Fig. 4--Diagram showing several types of rock interstices and the relation of rock texture to porosity. A, well-sorted sedimentary deposit having a high porosity; B, poorly sorted sedimentary deposit having low porosity; C, well-sorted sedimentary deposit consisting of pebbles that are themselves porous so that the deposit as a whole has a very high porosity; D, well-sorted sedimentary deposit whose porosity has been diminished by the deposition of mineral matter in the interstices; E, rock rendered porous by solution; F, rock rendered porous by fracturing. (From O. E. Meinzer.)

6 schematics showing interstices or voids in rocks

The Water Table and Movement of Ground Water

Shape and slope

The water table is defined as the upper surface of the zone of saturation, except where that surface is formed by an impermeable body (Meinzer, 1923a, p. 32). It may also be regarded as the boundary between the zone of saturation and the zone of aeration. The water table is not a level surface but rather is generally a sloping surface having many irregularities caused by differences in permeability or thickness of the water-bearing materials or by unequal additions to or withdrawals from the ground-water reservoir at different places.

The shape and slope of the water table in Norton and northwestern Phillips Counties are shown on the map (Pl. 2) by means of contour lines drawn on the water table. Each point on the water table along a given contour line has the same altitude. These water-table contours show the configuration of the water surface just as contours on a topographic map show the configuration of the land surface. The direction of movement of the ground water is at right angles to these contour lines--in the direction of the greatest slope.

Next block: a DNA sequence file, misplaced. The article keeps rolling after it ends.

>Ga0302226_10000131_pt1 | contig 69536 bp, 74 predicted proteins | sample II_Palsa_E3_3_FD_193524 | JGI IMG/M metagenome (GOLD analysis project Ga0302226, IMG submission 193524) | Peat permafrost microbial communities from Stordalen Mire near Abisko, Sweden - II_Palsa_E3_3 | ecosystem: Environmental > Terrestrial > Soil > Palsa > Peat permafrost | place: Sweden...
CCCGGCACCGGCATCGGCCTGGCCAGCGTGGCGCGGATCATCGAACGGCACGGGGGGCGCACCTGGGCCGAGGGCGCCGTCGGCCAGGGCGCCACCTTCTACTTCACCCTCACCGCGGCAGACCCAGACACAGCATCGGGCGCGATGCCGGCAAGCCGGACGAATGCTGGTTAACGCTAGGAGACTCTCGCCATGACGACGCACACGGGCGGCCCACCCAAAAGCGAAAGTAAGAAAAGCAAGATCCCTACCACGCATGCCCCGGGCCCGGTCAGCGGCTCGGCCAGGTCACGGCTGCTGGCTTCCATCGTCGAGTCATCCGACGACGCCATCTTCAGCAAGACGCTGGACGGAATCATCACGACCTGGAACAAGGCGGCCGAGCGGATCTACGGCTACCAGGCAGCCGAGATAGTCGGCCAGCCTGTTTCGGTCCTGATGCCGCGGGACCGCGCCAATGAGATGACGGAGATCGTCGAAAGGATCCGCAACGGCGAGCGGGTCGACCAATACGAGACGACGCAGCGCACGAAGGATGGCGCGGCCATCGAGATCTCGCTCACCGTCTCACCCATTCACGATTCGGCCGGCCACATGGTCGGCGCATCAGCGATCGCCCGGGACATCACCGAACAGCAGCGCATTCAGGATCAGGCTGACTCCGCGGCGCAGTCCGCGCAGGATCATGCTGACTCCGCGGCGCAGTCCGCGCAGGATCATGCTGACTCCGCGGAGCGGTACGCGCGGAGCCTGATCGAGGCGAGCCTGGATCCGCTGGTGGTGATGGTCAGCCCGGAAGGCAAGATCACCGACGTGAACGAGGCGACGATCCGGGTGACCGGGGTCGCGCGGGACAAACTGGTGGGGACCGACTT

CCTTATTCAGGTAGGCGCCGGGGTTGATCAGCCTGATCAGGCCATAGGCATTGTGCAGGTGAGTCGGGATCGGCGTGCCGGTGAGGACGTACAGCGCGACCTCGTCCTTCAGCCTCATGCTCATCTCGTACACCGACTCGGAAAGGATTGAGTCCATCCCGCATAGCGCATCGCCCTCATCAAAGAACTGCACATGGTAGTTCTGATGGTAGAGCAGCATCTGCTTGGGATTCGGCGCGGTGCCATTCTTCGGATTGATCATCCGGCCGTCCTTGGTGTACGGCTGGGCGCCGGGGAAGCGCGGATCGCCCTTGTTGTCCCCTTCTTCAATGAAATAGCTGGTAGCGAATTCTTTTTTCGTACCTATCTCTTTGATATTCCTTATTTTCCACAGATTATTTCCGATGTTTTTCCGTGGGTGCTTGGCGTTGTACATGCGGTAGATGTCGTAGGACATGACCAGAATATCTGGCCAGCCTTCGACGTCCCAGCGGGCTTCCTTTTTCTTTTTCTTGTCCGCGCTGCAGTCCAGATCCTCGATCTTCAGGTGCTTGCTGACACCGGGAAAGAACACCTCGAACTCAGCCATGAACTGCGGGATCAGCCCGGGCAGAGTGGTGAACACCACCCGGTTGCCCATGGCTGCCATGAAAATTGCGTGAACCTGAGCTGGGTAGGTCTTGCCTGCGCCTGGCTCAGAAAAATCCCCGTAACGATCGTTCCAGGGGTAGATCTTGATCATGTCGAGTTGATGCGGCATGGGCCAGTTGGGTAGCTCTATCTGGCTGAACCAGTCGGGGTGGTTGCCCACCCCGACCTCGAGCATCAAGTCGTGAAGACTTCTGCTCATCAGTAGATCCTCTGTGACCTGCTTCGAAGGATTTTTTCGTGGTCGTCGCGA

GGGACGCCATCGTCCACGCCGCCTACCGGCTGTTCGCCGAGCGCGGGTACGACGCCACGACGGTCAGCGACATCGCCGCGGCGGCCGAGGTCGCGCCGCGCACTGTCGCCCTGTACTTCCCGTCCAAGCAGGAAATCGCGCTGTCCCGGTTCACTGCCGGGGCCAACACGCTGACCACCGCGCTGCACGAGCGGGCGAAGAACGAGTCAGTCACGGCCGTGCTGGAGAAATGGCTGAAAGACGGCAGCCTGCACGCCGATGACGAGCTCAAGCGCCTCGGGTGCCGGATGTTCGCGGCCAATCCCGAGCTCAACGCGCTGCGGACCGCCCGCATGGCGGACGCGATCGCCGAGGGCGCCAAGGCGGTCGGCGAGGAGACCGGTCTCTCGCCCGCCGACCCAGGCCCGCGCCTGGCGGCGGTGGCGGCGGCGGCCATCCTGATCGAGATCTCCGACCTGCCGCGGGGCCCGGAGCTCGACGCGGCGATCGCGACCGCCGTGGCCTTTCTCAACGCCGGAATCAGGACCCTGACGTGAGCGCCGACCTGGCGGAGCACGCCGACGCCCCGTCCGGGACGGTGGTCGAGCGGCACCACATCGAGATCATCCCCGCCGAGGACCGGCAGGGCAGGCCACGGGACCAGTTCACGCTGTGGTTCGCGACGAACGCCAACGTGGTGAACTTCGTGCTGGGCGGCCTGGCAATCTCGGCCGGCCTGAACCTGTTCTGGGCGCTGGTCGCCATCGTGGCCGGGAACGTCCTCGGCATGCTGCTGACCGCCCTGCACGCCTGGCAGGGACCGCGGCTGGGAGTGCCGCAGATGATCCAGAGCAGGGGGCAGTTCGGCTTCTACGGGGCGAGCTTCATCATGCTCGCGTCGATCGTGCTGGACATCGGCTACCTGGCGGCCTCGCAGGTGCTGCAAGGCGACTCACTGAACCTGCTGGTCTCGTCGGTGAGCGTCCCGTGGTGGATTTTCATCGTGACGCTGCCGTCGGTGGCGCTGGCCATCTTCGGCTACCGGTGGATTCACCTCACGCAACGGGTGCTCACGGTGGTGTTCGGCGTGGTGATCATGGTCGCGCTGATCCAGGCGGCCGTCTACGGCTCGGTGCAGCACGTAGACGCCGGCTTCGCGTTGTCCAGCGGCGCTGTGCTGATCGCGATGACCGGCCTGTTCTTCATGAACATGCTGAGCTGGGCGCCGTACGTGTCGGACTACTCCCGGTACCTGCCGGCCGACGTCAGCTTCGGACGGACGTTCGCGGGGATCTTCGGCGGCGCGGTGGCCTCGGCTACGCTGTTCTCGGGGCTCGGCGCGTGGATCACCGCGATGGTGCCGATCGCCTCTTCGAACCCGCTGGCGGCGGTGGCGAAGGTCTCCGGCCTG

Plate 2 shows the location of all water wells in which depth to water level was measured, the location of test holes drilled with the State Geological Survey's hydraulic rotary drilling machine, and the sea-level elevation of the water surface at various points along the channels of the main streams. These various data were utilized in the preparation of the water-table contour map, which is generalized because the wells are not close enough to allow detailed control in variable materials such as the Ogallala formation. Also, it was impossible to show minor variations in the water table produced by the deeper parts of many of the tributary valleys. It should be noted that contours have not been drawn for several local areas, particularly in the southeastern corner of Norton County, because in such areas the surficial mantle of Tertiary and Quaternary sediments is thin or absent. This lack of contour lines should not be construed, however, to mean that ground water is not present in the area. In the uncontoured localities of southeastern Norton County some wells obtain water from local alluvial deposits, and deep drilled wells obtain water from Cretaceous rocks.

The map shows that ground water moves under the plains in a general easterly direction across this area, and moves out from the major divide areas toward the principal valleys. The direction of flow of ground water toward the major valleys generally makes an oblique angle upstream with them, and some water may move in a direction essentially parallel to the divides for long distances under the interstream areas. Owing to the great variation in direction of ground-water flow, the gradient of the water table varies greatly. Under the major divide crests it has a general easterly slope of as little as 5 feet per mile. However, along the flanks of the major valleys the water table attains a gradient of as much as 50 feet per mile.

All the major streams of Norton and northwestern Phillips counties exert an important influence on the shape of the water table. In the divide areas ground water moves down slope toward these streams through Ogallala formation, terrace deposits, and alluvium, and is discharged into the channel by seepage along its banks. However, most of the tributary valleys, except in their lower parts, are well above the water table and during periods of flow lose water by seepage rather than gain it. These two relationships of streams to the water table are called influent, for streams that lose water to the water table, and effluent, for streams that gain water from the water table. They have been described by Meinzer and are illustrated in Figure 5.